Posts Tagged ‘internal communications’

Social Media @Work

May 7, 2010

This blog was inspired by a recent post by James Bennett on The Melcrum Blog found here.

The future of internal communications is social media. Facebook and  Twitter at work? But won’t employees become distracted and caught in a web of gossip and Farmville? The answer my archaic friend, is that they already are poking and re-tweeting at work, so why not make it part of work?

Employees are using Facebook to stay in the loop at work, and even to do work. So if they are already there, then why not move internal communications to them, instead of making them move to you? Ford, Levi’s, Coke, and Mac, among others, are scrapping their corporate websites and driving traffic to their Facebook pages. See related blog.  Why not do the same with internal communications?

Let’s think this through logically. Say your company has 30,000 employees, your intranet site is not getting the traffic you would like, and emails seem to just further overload your employees’ already brimming inbox. On top of all of this, employees are not reading key messages. Is this not the point of it all: to communicate with employees? Why should it matter if they receive and engage in a dialogue with executive and each other via  http://www.facebook.com/ford instead of the Ford intranet?

These are the benefits of standing on the shoulders of giants.

1. Transparency: everyone can read and take part in your company’s internal dialogue (if privacy is an issue, which really isn’t in most cases, than adjust your user settings).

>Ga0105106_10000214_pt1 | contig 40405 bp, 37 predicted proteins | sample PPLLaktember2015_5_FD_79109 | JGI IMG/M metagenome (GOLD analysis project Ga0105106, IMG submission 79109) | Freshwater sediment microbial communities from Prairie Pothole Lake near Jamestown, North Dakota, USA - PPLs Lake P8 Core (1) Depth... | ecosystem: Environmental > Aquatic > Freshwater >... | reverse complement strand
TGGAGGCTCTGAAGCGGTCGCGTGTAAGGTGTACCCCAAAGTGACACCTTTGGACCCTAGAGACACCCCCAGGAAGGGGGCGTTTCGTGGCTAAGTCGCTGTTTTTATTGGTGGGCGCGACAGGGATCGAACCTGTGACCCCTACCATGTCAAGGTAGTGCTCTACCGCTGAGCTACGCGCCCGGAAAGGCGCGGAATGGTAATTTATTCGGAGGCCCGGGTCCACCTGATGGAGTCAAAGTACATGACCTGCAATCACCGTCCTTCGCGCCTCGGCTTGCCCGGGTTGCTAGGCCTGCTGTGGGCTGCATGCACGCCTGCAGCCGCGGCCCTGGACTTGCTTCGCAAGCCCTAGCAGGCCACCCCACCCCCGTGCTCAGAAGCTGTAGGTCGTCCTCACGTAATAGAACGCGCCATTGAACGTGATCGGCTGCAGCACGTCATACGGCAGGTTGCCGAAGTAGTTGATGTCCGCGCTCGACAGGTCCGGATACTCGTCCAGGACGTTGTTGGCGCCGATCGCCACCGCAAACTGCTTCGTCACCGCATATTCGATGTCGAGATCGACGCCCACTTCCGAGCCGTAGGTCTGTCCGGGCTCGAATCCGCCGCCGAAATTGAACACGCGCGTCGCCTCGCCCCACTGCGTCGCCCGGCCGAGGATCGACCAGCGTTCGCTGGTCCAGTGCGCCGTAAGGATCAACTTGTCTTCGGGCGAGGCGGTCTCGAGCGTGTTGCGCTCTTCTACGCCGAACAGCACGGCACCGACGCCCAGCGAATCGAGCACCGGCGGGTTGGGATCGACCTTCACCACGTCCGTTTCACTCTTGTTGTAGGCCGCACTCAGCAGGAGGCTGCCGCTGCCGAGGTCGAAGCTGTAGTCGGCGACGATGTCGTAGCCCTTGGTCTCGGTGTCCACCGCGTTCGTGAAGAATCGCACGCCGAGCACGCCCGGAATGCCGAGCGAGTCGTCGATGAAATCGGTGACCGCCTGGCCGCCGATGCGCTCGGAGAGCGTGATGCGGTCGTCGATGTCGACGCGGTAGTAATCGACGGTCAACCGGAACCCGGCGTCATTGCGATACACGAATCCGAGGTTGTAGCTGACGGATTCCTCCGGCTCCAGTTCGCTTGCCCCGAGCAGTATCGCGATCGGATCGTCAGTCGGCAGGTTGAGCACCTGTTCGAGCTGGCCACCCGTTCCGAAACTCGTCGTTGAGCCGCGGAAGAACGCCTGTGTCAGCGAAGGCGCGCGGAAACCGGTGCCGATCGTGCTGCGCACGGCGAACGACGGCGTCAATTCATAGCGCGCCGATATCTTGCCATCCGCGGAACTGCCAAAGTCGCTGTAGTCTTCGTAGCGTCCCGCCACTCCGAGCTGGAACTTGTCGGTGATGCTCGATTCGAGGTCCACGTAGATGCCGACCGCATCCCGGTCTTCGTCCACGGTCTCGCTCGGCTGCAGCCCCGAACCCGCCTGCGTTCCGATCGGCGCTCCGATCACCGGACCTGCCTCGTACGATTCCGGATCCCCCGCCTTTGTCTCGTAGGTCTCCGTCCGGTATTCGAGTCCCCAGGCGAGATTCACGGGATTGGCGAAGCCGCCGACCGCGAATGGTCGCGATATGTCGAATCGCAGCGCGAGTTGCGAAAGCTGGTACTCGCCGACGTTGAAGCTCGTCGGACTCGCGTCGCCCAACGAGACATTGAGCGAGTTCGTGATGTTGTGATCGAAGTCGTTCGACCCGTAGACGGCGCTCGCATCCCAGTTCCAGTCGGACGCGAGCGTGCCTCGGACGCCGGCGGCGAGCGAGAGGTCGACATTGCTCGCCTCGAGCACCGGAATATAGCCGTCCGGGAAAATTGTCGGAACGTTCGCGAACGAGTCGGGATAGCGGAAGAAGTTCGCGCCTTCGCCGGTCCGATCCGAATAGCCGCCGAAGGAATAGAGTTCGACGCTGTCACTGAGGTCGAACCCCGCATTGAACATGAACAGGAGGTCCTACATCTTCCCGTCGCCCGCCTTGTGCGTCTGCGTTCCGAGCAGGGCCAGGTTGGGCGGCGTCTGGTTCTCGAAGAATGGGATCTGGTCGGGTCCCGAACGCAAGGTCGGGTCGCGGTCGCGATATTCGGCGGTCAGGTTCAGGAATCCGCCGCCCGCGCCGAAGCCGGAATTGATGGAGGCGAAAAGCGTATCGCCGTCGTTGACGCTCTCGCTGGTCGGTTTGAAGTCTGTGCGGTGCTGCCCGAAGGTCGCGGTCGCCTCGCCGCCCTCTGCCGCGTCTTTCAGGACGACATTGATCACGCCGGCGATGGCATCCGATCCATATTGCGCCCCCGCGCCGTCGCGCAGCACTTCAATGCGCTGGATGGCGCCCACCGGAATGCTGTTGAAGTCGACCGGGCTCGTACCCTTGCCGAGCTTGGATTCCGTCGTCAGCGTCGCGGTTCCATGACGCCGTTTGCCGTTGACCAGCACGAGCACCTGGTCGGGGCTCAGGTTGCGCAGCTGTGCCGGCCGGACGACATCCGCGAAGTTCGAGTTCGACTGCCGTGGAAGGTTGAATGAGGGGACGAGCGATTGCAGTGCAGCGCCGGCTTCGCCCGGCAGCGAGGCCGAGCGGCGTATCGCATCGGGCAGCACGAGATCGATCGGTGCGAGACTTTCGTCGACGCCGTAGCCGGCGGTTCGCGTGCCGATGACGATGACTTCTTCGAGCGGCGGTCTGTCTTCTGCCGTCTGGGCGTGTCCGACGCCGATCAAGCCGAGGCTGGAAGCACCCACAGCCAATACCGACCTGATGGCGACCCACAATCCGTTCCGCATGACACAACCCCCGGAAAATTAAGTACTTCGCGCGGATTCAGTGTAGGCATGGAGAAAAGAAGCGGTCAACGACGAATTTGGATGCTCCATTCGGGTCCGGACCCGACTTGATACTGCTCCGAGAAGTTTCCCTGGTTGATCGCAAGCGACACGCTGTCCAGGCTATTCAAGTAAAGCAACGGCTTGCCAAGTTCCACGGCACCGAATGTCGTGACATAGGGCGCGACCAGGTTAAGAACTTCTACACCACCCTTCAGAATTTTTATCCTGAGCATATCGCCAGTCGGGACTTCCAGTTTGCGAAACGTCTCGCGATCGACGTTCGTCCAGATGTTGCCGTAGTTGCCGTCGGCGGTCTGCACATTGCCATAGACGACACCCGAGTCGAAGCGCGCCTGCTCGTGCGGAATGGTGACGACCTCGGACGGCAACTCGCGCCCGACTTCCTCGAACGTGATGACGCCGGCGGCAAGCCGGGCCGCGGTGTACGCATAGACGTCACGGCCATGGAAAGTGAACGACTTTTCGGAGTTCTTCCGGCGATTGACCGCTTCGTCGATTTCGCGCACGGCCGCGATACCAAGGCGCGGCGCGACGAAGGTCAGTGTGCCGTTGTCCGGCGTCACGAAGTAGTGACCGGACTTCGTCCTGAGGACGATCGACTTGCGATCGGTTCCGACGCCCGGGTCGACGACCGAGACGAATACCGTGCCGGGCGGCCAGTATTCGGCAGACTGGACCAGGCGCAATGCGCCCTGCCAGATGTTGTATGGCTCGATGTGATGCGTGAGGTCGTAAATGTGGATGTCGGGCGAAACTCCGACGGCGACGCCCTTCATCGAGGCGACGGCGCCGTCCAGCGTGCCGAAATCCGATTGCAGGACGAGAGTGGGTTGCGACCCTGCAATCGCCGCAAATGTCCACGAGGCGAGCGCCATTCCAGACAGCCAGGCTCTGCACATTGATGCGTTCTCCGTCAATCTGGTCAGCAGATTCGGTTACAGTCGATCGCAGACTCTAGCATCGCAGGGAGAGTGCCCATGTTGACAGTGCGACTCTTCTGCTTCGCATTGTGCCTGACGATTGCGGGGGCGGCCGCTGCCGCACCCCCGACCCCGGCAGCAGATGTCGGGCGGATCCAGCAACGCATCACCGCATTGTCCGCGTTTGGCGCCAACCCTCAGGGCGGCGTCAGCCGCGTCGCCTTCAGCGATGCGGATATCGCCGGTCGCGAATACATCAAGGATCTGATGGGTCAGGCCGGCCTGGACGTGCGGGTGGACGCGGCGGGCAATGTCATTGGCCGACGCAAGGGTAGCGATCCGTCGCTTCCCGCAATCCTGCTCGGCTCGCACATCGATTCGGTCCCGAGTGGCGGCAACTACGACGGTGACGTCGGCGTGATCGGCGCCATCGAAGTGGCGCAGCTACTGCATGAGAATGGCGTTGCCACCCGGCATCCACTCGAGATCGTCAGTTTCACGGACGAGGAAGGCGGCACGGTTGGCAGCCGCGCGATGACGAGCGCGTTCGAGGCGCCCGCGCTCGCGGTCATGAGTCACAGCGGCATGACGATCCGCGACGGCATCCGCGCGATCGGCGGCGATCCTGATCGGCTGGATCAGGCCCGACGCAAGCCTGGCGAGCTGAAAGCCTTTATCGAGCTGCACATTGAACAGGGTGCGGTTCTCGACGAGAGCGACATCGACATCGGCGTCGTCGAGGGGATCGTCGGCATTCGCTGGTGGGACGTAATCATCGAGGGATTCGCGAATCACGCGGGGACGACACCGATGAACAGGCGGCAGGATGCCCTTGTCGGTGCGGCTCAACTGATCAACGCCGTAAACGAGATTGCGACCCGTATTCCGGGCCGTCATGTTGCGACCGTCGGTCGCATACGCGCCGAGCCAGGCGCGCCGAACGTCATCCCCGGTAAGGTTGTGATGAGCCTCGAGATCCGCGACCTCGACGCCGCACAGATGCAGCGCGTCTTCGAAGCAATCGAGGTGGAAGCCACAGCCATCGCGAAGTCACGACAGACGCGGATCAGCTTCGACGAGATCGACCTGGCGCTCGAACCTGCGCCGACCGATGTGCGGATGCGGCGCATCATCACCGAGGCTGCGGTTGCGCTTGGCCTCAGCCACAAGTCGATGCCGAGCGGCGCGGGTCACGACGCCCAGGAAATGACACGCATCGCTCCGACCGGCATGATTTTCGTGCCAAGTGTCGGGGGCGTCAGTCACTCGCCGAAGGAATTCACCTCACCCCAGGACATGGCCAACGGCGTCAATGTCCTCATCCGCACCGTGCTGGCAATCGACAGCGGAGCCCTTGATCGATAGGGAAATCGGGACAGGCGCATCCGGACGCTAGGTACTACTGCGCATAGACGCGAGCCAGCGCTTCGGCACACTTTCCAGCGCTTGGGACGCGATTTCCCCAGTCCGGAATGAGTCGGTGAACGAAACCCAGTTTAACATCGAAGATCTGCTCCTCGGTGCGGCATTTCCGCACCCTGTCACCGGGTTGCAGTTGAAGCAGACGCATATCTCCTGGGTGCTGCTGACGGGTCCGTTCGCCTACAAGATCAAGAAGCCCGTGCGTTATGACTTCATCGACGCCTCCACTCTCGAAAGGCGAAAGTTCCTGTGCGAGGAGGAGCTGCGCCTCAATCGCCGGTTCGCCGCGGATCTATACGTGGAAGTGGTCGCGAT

2. Everyone is already using Facebook: there is no training, promoting, nagging etc. just tell your employees the page address.

3. Employee morale becomes tangible: management can see, measure, and respond to issues brought up by employees.

4. Intranets are boring: this is not always the case, but sadly, it often is.

5. Employees have a voice and build a network together: trust me, the public values what regular employees have to say more than the brass.

6. Facebook is free: Intranets are not.

These are just some benefits of using popular social networking sites for internal communications. There are many, many more.

Transparency Plus Concrete Equals Employee Enagagement

April 19, 2010

I was re-reading an old blog by Chuck Gose called Digital Signage see here.

The blog poses the question: Would you read your own internal communications? This made me think about thousands of pages of copy that have fallen by the wayside due to fluffy, abstract, cheerleader-like messaging. I could almost close my eyes and see a communications exec with a black suit and pom-poms jumping up and down rhyming in generalities about how important our organization is.

I stopped to think a little about what people actually want to read. Do people read magazine articles about how good the magazine is? Do people want to read about how much success their peer is having? Answer: a lot more than you. Do people want to read about what specifically was discussed by the executive committee regarding the details of implementing a flexible work options program? Yes. Or even better, do people want to read about what was actually discussed  during that portion of the meeting: “Would working from home for one day a week where possible allow employees a chance to reduce stress, stay connected with family, and reduce carbon emissions by 25 per cent a year?”

That kind of internal communication will above all, be read.

However, it doesn’t end there. Internal communications is an ongoing conversation. What it is not is on-way. What we (corporate communicators) should never ask, as we sit down around the dark oak boardroom table on our black leather chairs that lean back just a little too much to give you the feeling that you are about to fall backwards and spill your hot English breakfast tea all over your Monday slacks when you sit down, is what is it that they want from us? It should never be us versus them as it so often is. Are we not also employees? Would it not benefit us most to take the standpoint of an employee? Because the entire job is finding the target audience and developing messages that will engage them.

So, being employees ourselves, I often ask the question, why do we write copy that we wouldn’t want to read?